... The role of Testosterone goes far beyond big biceps and a monstrous deadlift. When it's high you'll boost libido, have more energy, and protect yourself against osteoporosis. The brain loves Testosterone, too. When you have high physiological levels of T it boosts cognitive functions such as memory and attentiveness.
Of course, that means when T levels are low you're heading down a cognitive slope. Slide down far enough and you might be susceptible to all kinds of nasty neurological disorders.
So it probably doesn't warrant any real arm-twisting to convince you that you need to maximize Testosterone to reap all of the health, athletic, and aesthetic benefits you surely desire.
Here are the five steps you should follow.
1. Train with Big, Complex Movements
The simplest alteration you can make to your training program to boost Testosterone is by incorporating complex, compound movements. But not just any compound movement: the bigger, the better. Read more
Saturday, January 31, 2009
Whether you're training to get bigger, faster, leaner, or stronger, testosterone is the hormone that can make a world of difference. Chad Waterbury discusses five ways to naturally boost your testosterone levels.
Thursday, January 29, 2009
Top athletes have longer ring fingers, and women with larger hips have more intelligent children. Roger Dobson explains how the size and shape of body parts can speak volumes about our health, fertility, and even our personality traits
Forget good feet, it's the hands that are the mark of a good runner. Successful sprinters and endurance athletes are more likely to have long ring fingers than the also-rans, according to new research – based on the running speeds and times of young men.
Athletes with long ring fingers in relation to their index fingers also had superior aerobic capacity.
According to the researchers, it's all down to the ratio between the ring and index fingers being a marker of exposure to testosterone in the womb. Read more
Tuesday, January 27, 2009
Masturbation may help protect men over 50 against prostate cancer by removing toxins built up over a lifetime.
Masturbation may be good for you – or bad, depending on your age. The solitary sexual activity that is widely practised but little discussed, is linked with an increased risk of prostate cancer when practised frequently by young men in their twenties and thirties, doctors say. Read more
Monday, January 19, 2009
Australian research has found that prolonged poor eating habits are capable of permanently altering our DNA, .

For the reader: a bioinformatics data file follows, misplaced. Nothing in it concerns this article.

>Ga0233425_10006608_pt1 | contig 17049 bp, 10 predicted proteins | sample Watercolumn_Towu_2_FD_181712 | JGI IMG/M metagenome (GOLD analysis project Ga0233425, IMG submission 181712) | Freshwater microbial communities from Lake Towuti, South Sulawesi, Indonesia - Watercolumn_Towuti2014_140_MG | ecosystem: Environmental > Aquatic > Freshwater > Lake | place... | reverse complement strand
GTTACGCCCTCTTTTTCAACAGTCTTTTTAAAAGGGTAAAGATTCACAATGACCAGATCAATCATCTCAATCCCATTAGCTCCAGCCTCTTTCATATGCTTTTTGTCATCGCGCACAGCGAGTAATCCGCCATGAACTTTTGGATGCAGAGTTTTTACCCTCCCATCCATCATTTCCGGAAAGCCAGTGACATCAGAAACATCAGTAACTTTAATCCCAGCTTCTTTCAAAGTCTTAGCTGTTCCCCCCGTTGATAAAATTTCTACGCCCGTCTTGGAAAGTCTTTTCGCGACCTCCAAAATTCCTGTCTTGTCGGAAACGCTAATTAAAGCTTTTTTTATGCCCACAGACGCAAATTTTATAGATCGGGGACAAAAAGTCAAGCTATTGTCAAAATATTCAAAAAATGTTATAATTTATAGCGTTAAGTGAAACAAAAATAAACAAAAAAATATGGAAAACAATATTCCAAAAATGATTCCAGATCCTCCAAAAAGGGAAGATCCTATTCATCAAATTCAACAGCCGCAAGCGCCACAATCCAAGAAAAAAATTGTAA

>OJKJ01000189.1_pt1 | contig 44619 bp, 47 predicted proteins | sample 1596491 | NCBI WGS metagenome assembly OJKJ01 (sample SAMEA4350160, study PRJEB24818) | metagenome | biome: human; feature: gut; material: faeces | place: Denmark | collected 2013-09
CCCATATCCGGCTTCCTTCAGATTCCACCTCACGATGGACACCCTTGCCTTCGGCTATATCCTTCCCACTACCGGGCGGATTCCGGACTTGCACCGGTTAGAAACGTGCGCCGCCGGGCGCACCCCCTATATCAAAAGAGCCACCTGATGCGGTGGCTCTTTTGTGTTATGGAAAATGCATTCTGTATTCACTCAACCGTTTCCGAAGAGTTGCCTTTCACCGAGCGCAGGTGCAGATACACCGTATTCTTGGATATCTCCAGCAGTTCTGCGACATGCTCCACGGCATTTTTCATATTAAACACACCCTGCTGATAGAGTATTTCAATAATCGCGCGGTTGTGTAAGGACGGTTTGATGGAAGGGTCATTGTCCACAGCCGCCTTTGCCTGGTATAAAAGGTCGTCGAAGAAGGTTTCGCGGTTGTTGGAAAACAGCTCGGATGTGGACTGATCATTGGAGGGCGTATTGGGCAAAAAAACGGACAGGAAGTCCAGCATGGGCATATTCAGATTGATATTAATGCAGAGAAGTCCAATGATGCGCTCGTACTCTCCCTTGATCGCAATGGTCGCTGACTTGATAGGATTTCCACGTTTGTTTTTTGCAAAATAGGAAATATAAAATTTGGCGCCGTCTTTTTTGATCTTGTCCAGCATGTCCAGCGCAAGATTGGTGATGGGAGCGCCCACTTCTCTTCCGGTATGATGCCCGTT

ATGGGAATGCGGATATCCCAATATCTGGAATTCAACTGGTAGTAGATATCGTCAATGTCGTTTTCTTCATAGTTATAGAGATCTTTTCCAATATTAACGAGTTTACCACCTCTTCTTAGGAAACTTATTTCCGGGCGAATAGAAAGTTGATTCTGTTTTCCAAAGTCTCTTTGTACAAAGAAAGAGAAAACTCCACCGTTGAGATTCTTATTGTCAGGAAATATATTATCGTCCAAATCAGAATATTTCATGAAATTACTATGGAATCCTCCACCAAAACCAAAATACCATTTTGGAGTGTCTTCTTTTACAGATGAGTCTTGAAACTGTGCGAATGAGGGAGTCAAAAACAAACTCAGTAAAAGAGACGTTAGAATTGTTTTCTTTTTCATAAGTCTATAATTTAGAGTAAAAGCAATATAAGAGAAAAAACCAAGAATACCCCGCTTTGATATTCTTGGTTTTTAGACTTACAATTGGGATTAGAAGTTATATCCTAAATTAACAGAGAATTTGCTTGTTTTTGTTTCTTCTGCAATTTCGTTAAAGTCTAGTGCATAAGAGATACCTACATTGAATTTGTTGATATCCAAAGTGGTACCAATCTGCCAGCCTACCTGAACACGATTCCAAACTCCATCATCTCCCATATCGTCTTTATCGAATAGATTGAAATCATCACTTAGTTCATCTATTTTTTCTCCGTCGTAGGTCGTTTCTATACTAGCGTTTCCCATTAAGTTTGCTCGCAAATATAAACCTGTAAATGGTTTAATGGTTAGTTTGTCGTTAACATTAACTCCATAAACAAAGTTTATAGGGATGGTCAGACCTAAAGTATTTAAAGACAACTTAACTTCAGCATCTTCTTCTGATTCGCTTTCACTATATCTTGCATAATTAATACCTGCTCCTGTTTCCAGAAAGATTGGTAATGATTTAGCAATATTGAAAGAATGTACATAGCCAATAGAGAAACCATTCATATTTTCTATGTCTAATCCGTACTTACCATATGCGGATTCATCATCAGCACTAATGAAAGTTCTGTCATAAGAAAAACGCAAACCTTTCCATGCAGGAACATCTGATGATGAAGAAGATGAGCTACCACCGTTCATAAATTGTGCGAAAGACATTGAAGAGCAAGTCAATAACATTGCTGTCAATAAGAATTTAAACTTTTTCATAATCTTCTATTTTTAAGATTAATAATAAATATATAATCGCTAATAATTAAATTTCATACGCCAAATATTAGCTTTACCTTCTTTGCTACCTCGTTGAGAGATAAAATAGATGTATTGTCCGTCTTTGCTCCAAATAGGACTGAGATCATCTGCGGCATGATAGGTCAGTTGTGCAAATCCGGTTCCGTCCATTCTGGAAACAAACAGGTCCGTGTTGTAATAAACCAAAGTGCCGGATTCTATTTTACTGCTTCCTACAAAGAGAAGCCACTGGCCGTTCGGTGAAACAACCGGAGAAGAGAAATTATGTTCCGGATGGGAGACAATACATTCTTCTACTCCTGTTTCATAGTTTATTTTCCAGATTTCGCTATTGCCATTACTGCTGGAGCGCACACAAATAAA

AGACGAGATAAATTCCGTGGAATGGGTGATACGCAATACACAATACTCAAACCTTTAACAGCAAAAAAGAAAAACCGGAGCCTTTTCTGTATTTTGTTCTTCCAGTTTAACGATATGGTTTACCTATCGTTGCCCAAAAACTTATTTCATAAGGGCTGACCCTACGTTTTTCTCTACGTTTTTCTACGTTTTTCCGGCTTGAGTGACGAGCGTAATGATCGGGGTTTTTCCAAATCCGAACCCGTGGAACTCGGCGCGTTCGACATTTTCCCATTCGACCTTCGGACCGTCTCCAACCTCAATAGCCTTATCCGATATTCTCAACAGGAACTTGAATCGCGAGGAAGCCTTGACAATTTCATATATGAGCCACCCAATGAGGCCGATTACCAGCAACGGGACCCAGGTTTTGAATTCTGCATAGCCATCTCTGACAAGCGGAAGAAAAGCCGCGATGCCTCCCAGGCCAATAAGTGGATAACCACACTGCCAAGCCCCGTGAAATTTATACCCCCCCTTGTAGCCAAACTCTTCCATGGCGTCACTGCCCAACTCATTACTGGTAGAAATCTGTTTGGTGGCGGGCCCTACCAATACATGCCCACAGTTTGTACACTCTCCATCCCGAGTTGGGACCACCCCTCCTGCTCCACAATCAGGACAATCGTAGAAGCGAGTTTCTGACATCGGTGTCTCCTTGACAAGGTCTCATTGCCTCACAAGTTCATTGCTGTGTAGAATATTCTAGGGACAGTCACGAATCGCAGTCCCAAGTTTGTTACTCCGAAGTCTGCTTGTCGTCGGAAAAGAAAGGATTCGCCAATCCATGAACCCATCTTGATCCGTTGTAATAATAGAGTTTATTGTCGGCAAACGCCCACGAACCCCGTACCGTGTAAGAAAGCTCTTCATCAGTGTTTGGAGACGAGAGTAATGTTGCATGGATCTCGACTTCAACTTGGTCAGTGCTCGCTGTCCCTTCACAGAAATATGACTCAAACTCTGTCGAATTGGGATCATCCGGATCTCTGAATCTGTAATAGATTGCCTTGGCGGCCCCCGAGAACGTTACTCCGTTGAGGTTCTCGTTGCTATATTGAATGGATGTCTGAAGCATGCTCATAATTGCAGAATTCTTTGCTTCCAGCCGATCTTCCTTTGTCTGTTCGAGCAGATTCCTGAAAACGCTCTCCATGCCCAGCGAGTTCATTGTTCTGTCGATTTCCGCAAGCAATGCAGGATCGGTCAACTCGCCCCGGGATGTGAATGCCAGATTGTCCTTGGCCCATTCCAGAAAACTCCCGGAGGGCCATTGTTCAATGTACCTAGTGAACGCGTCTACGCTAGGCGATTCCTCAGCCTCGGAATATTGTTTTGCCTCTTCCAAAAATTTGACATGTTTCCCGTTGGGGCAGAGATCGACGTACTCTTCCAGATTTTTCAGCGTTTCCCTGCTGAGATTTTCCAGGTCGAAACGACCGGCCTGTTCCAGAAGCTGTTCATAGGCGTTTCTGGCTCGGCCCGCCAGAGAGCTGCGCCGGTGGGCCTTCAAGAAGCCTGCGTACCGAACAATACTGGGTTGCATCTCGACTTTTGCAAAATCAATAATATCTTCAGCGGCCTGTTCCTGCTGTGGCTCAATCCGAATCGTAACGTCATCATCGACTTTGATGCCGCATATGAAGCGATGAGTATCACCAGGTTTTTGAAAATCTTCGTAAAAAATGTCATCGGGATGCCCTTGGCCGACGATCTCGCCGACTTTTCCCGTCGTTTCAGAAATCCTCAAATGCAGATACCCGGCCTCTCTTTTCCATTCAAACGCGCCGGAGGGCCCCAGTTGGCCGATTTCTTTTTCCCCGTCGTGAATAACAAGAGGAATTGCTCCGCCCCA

Human genes remember a sugar hit for two weeks, with prolonged poor eating habits capable of permanently altering DNA, Australian research has found.
A team studying the impact of diet on human heart tissue and mice found that cells showed the effects of a one-off sugar hit for a fortnight, by switching off genetic controls designed to protect the body against diabetes and heart disease. Read more
Wednesday, January 14, 2009
New research reveals another reason to get adequate sleep: lack of sleep raises the risk of catching a cold.
Sleeping for under seven hours a night greatly raises the risk of catching a cold, US research has suggested.
A team from Carnegie Mellon University found the risk was trebled compared with those who slept for eight hours or more a night. Read more
Wednesday, January 7, 2009
Sean Hyson at Men's Fitness explains the benefits of step-ups, an exercise no one is doing - but should be.
... So let's talk about stepups. I must be the only guy I've seen do this move in a public gym in five, 10... in my entire life. Why is it so unpopular? Probably because it's tricky to do, and it doesn't allow you to use a ton of weight. Nevertheless, it's a tremendous exercise for training balance and building hip, quad, and hamstring strength. It also improves hip and ankle mobility and knee tracking, making it a great rehab move if you have pain or tightness in those areas. It should be a part of almost any athlete's workout (especially if his sport involves running and jumping--and most do). Read more
Saturday, January 3, 2009
In a University of Kentucky study, 76% of leukemia cells exposed to grape seed extract were killed off within 24 hours while healthy cells were unharmed.
An extract from grape seeds can destroy cancer cells, US research suggests.
In lab experiments, scientists found that the extract stimulated leukaemia cells to commit suicide.
Within 24 hours, 76% of leukaemia cells exposed to the extract were killed off, while healthy cells were unharmed, Clinical Cancer Research reports. Read more